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40 Days 40 Smiles Case Study

Fundraising on social media in Uganda
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Hello and welcome back here I am in Dantang  Kampala and what we’re going to do next is we’re   going to go and meet with 40 days 40 smiles or  also known as 40 40. They’re a small organization   who fundraise for children and orphanages they  mainly do that using Facebook and other social   media tools so let’s go and find out more about  the work that they do. Naturally because 40 days   over 40 smiles started on Facebook we continued to  run our campaigns on other social media platforms   so when twitter became popular then we started  to use Facebook and Twitter.
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when Instagram became   popular because you know it has more visuals and  we said you know what these pictures and videos   are going to be able to appeal to our audiences  and so on top of the fact that our demographic   of the supporters and the people that we want to  continue to be change agents because a lot of the   work that 40 40 does is for us to get community  involved and not just sit around and think that   the powers that be are going to create some change  but what can you do as a person our tagline is   be the change you want to see and we literally  want to be the change that we want to see.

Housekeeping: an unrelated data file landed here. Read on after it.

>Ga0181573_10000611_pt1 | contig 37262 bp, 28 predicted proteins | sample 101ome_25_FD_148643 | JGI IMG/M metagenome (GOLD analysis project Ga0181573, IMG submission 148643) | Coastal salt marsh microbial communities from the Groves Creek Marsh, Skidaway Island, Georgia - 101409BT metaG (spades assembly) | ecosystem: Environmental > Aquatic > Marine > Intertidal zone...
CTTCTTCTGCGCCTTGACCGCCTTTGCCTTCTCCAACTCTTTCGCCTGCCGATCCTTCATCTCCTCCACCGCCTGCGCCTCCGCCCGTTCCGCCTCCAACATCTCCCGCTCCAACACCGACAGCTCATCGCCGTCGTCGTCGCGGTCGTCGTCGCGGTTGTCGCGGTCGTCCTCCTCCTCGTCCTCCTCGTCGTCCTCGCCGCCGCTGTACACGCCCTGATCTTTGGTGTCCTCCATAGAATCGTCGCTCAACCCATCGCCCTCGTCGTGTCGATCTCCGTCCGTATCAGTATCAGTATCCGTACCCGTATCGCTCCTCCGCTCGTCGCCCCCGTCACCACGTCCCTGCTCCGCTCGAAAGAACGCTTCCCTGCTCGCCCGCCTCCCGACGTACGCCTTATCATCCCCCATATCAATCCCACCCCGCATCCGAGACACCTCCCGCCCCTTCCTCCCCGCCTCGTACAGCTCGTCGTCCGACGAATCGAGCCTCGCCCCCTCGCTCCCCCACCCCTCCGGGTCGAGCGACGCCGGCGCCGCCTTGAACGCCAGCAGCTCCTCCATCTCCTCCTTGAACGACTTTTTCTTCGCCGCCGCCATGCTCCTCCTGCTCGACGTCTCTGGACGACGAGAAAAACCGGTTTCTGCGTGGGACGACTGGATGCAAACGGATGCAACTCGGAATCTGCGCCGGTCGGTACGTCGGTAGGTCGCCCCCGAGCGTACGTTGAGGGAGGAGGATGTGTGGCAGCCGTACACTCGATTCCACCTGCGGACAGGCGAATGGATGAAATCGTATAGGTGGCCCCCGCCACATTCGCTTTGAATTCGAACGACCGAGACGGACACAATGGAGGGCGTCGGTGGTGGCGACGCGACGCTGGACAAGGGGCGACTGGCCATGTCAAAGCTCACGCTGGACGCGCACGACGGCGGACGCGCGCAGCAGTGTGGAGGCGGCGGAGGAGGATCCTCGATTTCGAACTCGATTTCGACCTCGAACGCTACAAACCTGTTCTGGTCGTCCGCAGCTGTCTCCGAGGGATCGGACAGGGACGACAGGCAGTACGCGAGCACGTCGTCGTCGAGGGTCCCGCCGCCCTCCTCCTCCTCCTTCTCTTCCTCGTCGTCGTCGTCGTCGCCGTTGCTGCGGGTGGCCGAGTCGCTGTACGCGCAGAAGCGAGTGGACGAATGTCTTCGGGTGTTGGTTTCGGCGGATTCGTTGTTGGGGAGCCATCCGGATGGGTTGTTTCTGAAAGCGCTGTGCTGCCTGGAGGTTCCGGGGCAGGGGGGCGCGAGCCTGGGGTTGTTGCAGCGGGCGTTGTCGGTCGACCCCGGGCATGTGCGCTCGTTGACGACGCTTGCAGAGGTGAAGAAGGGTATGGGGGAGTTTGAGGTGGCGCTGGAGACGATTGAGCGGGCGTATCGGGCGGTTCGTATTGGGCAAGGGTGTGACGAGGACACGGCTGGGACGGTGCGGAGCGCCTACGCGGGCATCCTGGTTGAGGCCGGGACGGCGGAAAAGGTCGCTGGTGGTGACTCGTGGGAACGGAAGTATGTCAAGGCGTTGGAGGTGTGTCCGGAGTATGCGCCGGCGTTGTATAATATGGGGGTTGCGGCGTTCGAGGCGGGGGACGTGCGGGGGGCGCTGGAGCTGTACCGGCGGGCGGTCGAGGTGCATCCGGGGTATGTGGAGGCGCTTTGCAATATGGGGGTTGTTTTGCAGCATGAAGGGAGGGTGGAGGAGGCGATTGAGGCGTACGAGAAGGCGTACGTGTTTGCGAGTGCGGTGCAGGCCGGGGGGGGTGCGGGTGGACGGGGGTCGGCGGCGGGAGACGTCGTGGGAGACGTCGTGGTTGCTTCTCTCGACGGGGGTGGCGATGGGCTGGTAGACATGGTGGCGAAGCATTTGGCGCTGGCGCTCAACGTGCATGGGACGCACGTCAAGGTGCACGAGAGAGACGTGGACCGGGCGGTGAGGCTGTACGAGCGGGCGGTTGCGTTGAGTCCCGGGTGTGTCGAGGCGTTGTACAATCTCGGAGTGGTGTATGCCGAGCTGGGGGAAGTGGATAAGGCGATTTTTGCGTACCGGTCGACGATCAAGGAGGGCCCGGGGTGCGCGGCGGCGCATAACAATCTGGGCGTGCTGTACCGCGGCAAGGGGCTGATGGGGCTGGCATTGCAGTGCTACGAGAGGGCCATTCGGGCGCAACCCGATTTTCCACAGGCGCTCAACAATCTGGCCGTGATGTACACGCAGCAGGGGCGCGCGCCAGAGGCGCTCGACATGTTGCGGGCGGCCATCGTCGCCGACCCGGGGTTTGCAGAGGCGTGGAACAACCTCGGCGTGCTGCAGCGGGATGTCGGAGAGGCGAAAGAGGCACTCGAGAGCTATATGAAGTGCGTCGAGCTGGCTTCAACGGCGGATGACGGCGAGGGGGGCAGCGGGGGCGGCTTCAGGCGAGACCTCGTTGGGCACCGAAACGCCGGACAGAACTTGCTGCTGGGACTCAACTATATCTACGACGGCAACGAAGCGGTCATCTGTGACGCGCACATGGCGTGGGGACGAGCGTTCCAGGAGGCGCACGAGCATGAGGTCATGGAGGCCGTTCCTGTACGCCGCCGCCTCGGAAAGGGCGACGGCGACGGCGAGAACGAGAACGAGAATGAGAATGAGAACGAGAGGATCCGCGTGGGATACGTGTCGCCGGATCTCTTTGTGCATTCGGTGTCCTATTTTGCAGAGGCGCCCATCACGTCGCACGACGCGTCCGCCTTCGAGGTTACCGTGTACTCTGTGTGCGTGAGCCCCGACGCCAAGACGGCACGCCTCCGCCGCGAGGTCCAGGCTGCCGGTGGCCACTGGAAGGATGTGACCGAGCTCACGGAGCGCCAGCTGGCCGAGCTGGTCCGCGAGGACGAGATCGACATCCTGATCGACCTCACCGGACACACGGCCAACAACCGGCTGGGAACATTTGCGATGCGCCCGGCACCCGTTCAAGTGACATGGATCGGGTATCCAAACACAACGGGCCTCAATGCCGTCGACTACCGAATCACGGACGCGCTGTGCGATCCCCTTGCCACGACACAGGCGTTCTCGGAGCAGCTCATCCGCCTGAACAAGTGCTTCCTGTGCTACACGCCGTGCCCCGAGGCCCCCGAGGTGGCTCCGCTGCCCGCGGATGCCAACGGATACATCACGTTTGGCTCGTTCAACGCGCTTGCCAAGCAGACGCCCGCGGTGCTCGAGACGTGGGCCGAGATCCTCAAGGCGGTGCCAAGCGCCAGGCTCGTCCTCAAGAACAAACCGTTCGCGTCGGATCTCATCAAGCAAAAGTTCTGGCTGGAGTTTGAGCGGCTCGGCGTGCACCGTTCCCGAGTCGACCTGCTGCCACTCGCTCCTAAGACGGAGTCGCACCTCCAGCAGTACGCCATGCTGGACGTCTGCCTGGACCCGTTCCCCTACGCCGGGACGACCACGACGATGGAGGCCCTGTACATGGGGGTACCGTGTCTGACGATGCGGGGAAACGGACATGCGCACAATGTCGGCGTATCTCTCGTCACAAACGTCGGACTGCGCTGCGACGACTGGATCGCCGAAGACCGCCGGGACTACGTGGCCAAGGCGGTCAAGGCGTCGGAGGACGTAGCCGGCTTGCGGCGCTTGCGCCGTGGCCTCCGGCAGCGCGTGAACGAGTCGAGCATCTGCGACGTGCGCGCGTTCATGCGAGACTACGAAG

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So we   targeted these people and realized that they were  the ones that were responding to us the youth were   responding to us and we continue to do that so we  hosted we host fundraising events where we’ve done   football we’ve done basketball we’ve done karaoke  we’ve done poetry and all this is targeted towards   our programs how do we publicize it again we use  our social media platforms so we have a hashtag   for a football event which you call FiveasideUG  we have a hashtag for quiznet which you call 40night   and all these things are measured in terms of  you know how many people are going to reach how   many people are going to see this and at our  highest we’ve had up to 1 200 people come for   an event but that’s after you have probably  it has been seen by 10 000 other people.
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So   because of that we have been able to support so  many children up to today i think our numbers are   at about 3 000 ugandans but every other year  we just try to concentrate on a small segment   use our platforms for literacy for expression  for supporting their reading and writing and then   move on to another community.